Well, this was darned more exciting than Volume 1! the family drama - a bit over the top - has now come to fruition and some nice juicy tidbits are coming to the surface. Clarissa continues to operate a bit like a seesaw - one minute gaining my praise and the next my groans of frustration - and her dear friend Anna Howe is a bit of a mixed blessing when it comes to providing Clarissa with wisdom and words of assistance. As for Clarissa's family, well good grief, who needs a family like them? Seriously, I am not surprised Clarissa is at her wits end trying to get them to see her point of view on the subject of marriage to their chosen (aka Roger Solmes) over the fears of the rake Lovelace. High drama for sure! And as for that "WTF?!" last letter from Clarissa to her Anna - Richardson does know a thing or two about stringing along a reader and throwing them the high drama bone. Me thinks it does not bode well for our fair maiden.... ( )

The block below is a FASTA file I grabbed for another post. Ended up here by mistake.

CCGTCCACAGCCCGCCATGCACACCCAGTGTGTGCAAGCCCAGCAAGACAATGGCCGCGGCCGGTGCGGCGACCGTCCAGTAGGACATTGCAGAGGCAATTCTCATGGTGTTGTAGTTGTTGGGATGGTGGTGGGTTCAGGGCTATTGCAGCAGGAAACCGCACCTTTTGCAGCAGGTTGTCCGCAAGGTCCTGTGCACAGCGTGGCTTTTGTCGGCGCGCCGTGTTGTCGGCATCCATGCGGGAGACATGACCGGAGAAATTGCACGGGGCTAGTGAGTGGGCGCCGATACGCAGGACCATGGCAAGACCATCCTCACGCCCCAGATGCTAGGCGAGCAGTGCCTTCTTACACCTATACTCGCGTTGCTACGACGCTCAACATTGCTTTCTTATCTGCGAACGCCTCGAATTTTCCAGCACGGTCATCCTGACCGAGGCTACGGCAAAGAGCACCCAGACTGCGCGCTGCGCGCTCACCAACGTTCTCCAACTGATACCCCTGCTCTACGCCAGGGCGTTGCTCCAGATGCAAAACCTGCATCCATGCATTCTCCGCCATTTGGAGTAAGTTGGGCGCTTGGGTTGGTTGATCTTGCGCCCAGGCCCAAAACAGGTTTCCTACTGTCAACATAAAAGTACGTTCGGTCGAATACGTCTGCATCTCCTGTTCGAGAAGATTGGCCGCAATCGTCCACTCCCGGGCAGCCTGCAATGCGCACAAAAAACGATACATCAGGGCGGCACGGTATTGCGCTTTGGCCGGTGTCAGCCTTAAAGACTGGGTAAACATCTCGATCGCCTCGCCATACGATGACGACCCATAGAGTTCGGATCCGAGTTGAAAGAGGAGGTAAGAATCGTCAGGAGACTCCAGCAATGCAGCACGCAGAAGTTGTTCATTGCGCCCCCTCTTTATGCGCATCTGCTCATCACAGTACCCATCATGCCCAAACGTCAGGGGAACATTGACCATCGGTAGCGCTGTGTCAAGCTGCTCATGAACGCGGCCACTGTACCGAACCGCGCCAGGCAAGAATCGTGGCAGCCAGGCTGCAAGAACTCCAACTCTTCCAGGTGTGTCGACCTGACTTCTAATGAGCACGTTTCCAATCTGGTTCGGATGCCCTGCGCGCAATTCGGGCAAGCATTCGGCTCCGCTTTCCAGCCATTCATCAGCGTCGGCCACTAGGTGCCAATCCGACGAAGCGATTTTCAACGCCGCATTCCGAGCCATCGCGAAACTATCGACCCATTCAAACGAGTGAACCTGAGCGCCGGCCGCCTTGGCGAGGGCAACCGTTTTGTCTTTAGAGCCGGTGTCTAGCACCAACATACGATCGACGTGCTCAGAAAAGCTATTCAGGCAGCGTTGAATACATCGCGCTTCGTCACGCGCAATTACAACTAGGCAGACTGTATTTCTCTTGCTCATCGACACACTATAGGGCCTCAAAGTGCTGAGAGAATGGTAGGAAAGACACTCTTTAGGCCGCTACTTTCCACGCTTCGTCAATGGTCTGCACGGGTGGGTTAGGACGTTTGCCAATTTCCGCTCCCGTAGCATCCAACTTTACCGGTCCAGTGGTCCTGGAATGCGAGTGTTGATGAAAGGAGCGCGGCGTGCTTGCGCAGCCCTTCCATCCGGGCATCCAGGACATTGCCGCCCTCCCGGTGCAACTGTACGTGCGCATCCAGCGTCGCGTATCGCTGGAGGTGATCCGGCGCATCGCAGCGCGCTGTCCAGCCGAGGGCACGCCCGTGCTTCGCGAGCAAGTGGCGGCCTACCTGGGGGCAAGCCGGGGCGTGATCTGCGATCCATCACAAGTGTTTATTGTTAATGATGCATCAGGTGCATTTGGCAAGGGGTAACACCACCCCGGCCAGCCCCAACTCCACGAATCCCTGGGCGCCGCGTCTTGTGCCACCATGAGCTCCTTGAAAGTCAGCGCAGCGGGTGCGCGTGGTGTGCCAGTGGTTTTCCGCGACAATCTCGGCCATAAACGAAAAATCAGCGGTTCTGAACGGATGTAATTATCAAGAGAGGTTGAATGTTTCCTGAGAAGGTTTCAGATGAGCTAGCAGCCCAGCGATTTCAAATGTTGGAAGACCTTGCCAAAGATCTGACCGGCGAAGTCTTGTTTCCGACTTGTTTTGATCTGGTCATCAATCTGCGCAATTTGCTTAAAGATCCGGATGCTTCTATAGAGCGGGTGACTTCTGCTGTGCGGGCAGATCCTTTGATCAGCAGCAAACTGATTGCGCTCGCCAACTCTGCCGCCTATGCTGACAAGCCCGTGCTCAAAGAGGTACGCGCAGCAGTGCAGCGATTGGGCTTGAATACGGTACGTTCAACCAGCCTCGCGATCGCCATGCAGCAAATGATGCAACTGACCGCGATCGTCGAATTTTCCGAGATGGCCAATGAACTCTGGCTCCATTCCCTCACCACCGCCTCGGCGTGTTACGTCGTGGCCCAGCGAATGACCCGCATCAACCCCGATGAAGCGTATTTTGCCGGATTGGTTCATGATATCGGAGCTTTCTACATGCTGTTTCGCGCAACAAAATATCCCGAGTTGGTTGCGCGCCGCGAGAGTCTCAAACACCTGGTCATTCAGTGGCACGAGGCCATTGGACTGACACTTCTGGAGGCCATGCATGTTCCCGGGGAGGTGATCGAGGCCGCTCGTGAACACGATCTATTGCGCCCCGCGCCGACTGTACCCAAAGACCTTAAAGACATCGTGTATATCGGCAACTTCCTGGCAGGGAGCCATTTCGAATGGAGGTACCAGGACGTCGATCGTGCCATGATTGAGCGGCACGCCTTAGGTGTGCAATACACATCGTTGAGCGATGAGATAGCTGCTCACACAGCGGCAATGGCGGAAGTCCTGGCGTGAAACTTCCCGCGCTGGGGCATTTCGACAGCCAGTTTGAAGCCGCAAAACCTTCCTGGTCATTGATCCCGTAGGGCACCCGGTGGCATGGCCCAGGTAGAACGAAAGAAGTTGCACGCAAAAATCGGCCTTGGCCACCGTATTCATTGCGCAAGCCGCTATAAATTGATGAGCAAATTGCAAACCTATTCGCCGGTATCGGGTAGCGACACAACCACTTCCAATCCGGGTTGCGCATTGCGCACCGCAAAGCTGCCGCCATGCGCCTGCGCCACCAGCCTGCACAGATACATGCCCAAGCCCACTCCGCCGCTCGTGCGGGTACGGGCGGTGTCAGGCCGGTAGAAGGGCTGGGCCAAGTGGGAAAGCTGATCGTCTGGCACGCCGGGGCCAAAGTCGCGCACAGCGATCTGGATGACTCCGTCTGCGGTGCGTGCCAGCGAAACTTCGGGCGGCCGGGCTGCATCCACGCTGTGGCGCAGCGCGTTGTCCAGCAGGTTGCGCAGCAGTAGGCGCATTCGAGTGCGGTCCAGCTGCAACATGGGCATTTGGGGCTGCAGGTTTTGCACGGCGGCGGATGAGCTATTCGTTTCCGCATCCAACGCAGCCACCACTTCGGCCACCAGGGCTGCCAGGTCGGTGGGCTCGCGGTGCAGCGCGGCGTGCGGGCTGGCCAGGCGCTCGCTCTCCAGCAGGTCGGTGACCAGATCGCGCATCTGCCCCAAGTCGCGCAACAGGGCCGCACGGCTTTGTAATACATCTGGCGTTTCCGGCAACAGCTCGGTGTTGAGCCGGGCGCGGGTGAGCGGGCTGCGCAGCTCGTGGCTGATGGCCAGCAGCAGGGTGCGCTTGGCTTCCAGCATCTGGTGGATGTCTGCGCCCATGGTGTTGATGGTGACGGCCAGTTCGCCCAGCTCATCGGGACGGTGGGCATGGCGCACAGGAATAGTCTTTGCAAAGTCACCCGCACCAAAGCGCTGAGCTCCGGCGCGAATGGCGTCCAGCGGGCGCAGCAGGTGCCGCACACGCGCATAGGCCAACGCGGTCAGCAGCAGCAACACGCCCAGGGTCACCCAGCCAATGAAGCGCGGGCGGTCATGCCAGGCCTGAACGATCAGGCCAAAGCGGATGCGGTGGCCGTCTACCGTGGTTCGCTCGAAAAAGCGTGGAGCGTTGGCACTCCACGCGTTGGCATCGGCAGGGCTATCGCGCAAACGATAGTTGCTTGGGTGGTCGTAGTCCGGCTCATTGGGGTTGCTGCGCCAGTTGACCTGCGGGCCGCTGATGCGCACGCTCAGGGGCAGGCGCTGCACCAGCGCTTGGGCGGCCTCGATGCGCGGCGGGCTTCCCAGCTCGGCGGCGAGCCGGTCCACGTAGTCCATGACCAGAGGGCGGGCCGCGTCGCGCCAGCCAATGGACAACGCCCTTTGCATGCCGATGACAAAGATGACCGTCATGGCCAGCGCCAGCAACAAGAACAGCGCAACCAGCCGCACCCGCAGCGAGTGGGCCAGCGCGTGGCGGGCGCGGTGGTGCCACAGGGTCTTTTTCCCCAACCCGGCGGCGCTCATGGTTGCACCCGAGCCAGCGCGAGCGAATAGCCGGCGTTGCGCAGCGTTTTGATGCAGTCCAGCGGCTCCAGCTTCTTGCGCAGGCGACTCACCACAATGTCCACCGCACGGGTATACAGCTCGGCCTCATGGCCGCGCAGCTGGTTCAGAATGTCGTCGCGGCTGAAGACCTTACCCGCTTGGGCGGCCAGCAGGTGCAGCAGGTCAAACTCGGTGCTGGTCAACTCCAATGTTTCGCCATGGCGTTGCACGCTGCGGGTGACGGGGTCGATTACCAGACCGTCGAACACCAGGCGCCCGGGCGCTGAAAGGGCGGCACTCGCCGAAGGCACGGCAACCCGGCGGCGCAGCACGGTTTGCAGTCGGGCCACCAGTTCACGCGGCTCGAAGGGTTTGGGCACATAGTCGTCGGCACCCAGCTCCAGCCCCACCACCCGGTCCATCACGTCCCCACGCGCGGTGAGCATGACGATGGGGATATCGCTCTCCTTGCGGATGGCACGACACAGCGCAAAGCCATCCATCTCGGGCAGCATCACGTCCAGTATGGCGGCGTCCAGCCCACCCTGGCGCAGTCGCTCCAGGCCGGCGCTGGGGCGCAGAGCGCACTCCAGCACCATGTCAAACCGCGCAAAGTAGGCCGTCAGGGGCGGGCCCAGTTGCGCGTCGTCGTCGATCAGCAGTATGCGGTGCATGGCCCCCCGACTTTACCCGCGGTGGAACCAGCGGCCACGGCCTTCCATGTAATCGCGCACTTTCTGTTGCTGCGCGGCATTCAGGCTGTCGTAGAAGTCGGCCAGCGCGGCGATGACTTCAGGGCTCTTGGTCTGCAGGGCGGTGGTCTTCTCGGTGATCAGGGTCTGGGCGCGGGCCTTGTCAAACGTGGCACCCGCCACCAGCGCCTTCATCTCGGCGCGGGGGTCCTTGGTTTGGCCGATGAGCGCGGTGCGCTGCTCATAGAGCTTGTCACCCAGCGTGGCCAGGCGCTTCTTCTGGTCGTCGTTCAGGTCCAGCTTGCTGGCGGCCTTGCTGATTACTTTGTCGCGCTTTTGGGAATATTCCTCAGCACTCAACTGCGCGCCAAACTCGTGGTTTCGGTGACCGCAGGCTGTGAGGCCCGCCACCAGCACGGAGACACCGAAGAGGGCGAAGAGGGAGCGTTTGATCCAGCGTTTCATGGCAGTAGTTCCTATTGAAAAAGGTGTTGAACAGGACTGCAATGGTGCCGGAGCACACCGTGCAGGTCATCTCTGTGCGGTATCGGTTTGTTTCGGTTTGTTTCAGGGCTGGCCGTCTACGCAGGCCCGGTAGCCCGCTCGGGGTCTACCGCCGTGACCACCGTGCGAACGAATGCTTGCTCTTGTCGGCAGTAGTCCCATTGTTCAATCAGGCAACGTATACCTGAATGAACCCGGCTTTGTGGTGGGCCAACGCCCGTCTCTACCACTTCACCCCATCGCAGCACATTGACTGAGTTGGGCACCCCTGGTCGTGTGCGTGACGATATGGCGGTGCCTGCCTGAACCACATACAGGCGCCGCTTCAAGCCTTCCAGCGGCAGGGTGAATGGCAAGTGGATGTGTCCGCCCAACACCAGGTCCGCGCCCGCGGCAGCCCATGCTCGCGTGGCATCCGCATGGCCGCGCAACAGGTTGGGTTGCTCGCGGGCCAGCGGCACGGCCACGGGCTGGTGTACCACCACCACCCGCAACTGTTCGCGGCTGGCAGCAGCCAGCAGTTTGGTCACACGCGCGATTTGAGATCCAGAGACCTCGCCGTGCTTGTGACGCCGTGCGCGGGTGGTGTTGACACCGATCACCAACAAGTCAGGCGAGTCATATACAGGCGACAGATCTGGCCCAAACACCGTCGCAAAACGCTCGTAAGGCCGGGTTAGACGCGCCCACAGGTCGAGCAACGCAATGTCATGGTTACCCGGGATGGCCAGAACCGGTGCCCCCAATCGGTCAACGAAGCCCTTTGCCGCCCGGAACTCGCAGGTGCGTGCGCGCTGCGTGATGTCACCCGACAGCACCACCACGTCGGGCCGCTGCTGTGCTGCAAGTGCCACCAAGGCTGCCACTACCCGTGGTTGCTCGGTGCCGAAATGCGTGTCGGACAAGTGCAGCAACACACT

lkernagh | Apr 1, 2016 |
This dragged a bit at the start. Always a bit of a challenge to get the lay of the land and the characters when a story is in pure epistolary format. Volume 1 provides a good backgrounder in the main characters - Clarissa, her friend Anna Howe, the rake Mr. Robert Lovelace, Clarissa's suitor Mr. Roger Solmes and the menagerie that comprises Clarissa's closest family contacts - her mom/dad, brother/sister, aunt and uncles. A bit over-the-top dramatic at times, especially considering we are dealing with what appears to be on the surface as a disagreement between Clarissa and her family as to her chosen path in life: marriage to Roger Solmes or Clarissa's preferred choice of a independent life. As with any story early one, some information appears to be kind of missing. Overall, an interesting read - if a bit long winded - and I am looking forward to volume 2. ( )
  lkernagh | Apr 1, 2016 |
Want to read this one someday just so I can say that I've read the longest novel written in English. :P
  TheEditrix | Jan 13, 2016 |